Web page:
It’s been three weeks since I returned to my job after being away for close to 15 months. The time’s truly flown, but I must admit in the weeks leading up to my ‘start back’ date, I got really nervous. There’d been some major changes in my office while I’d been away and I also wondered if I’d lost my knack as a journalist…
The first week back was nice and slow. I had time to delete the 8000 odd emails that had accrued in my inbox, old contacts were keen to catch up, I remembered most of the buttons I needed to press to make myself go to air and words flowed easily from my mind, to my fingers and onto the screen of my computer. It felt good to be back.
I want to use my career break to my advantage though. I’m trying not to fall back into bad habits and want to create a good work/life balance for myself, so I’m doing a few things to try and make sure that happens:
Creating a work space I want to be in
I’m one of those millions of people around the world who works at a cubicle desk. It’s an office standard grey / pine veneer setup, under fluorescent lights, with next to no natural light. As much as I’d love it to be one of Pinterest perfect desks, overlooking an amazing view, it’s not. I gave it a deep clean and removed everything off it (bar my computer and phone) so I could start afresh. I bought myself some matching organisers to store files, pens and notebooks and removed all the bits of paper with phone numbers sticky-taped to my cubicle’s wall and organised them into a folder that’s within easy reach. I bought myself a cute notepad to write daily tasks on, have a special mug to drink my tea out of and a brightly coloured water bottle. Over the next few weeks I want to find a plant to live on my desk (recommendations welcome!) and frame a nice picture of Adam and I. I want it to be an organised space that’s functional as well as personal.
Taking a lunch break
I think we can all admit to eating lunch at our desks at one time or the other. I often used to tell myself I was too busy to take a break. Although I’d eat, I wouldn’t switch off, jumping from one window to the next on my computer and taking phone calls with a mouth full of food. I’d get home exhausted and lethargic. When I walk away from my desk I can switch off better. I can eat uninterrupted. I’m lucky enough to live close enough to work that I can slip home in my lunch break. Or if I eat at work, I make sure I go and sit at our picnic table outside. The fresh air does wonders and sometimes I’m even able to squeeze in a little walk, a phone call to a friend, or a moment or two to just to think about something other than work. I come back afterwards feeling refreshed and ready to tackle the next task, not resentful of the hours left to tick by until home time.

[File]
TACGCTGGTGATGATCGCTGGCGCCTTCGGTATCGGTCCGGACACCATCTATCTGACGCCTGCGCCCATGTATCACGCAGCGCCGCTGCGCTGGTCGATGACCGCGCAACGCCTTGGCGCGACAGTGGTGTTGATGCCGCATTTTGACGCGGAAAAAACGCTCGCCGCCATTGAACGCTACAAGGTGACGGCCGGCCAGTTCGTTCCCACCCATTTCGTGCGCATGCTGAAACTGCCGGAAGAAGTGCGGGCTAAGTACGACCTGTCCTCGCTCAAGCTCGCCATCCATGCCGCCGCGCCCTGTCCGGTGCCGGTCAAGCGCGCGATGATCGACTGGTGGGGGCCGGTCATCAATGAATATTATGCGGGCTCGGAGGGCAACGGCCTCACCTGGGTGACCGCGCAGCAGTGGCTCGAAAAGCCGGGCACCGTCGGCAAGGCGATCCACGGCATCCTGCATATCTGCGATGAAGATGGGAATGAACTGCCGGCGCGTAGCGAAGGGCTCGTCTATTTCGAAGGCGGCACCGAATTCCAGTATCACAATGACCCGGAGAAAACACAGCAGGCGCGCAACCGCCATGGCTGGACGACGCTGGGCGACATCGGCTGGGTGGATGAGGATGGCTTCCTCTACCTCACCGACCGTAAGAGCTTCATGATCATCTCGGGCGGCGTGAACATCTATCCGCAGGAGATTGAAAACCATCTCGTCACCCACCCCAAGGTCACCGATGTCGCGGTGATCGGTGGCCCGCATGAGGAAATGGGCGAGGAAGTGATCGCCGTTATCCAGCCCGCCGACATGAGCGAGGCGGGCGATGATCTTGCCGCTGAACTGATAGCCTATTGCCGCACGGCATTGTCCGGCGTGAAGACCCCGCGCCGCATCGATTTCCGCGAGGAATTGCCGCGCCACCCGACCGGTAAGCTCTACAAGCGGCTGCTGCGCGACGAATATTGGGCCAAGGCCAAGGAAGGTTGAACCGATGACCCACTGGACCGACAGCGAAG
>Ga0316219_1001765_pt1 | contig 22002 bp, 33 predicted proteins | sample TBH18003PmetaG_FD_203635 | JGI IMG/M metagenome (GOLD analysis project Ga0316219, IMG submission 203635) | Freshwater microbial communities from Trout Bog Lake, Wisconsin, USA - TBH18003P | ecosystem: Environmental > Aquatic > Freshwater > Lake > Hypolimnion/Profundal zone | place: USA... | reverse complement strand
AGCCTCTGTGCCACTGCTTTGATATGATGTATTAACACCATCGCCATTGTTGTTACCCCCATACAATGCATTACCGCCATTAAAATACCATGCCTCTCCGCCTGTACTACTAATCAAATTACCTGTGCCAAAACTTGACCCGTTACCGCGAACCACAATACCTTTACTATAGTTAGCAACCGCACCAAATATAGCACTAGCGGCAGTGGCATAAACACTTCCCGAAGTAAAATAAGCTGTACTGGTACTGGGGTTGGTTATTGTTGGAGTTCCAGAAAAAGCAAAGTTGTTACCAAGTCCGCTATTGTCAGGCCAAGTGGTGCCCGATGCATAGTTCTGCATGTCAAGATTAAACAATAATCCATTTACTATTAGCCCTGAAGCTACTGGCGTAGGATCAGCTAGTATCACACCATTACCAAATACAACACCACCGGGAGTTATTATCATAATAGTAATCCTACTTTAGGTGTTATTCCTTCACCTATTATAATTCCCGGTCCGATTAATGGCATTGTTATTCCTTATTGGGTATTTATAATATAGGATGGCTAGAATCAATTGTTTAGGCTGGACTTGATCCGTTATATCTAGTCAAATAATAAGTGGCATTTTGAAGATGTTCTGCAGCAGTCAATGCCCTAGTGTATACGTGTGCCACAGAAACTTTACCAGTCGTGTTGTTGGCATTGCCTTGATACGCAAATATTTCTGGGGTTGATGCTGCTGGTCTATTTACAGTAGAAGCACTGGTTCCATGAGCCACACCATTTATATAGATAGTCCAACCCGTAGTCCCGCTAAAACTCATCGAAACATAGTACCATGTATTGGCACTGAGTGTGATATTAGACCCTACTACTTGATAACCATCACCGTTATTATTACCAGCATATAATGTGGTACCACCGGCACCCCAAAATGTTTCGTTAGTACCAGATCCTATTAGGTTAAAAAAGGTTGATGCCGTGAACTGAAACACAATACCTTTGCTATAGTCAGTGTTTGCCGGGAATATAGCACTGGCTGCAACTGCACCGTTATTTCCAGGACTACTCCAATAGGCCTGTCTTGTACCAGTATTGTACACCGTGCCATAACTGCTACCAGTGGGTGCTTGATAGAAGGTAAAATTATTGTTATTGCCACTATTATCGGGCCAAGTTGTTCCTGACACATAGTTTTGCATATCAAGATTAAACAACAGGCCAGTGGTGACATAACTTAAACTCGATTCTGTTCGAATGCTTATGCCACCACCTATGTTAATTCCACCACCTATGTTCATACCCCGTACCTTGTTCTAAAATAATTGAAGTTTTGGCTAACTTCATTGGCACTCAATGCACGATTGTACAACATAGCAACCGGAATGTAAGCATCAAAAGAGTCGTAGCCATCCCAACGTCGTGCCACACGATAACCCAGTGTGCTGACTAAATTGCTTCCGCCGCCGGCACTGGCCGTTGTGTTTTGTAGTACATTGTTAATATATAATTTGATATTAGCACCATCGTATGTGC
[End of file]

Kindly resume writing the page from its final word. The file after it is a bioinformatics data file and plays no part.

Leaving on time
This can often be a hard one, but for me I think it really comes down to be an effective and efficient time manager. Some days I will work back because something unexpected or big is happening and it needs to be dealt with, and that’s fine. Before I took my career break though, I’d end up working back because I hadn’t set myself up for a productive work day. I’d give myself an unachievable to-do list, not ask for help when I should’ve or faffed around on internet when I should’ve been doing something else. Now I’m trying to set myself up each day with a prioritised list of jobs to do, tackling the most important things first. I’m not taking on more than I can handle and I’m still allowing myself that Instagram browse, but only after I’ve finished a task and for no longer than a few minutes. I use it like a reward: it gives my brain the rest it needs, but doesn’t become a distraction from the work at hand.
Have you ever taken an extended break from work? Did your working style change after your returned? And what did you do to make the transition back to work easier? I’d love to know!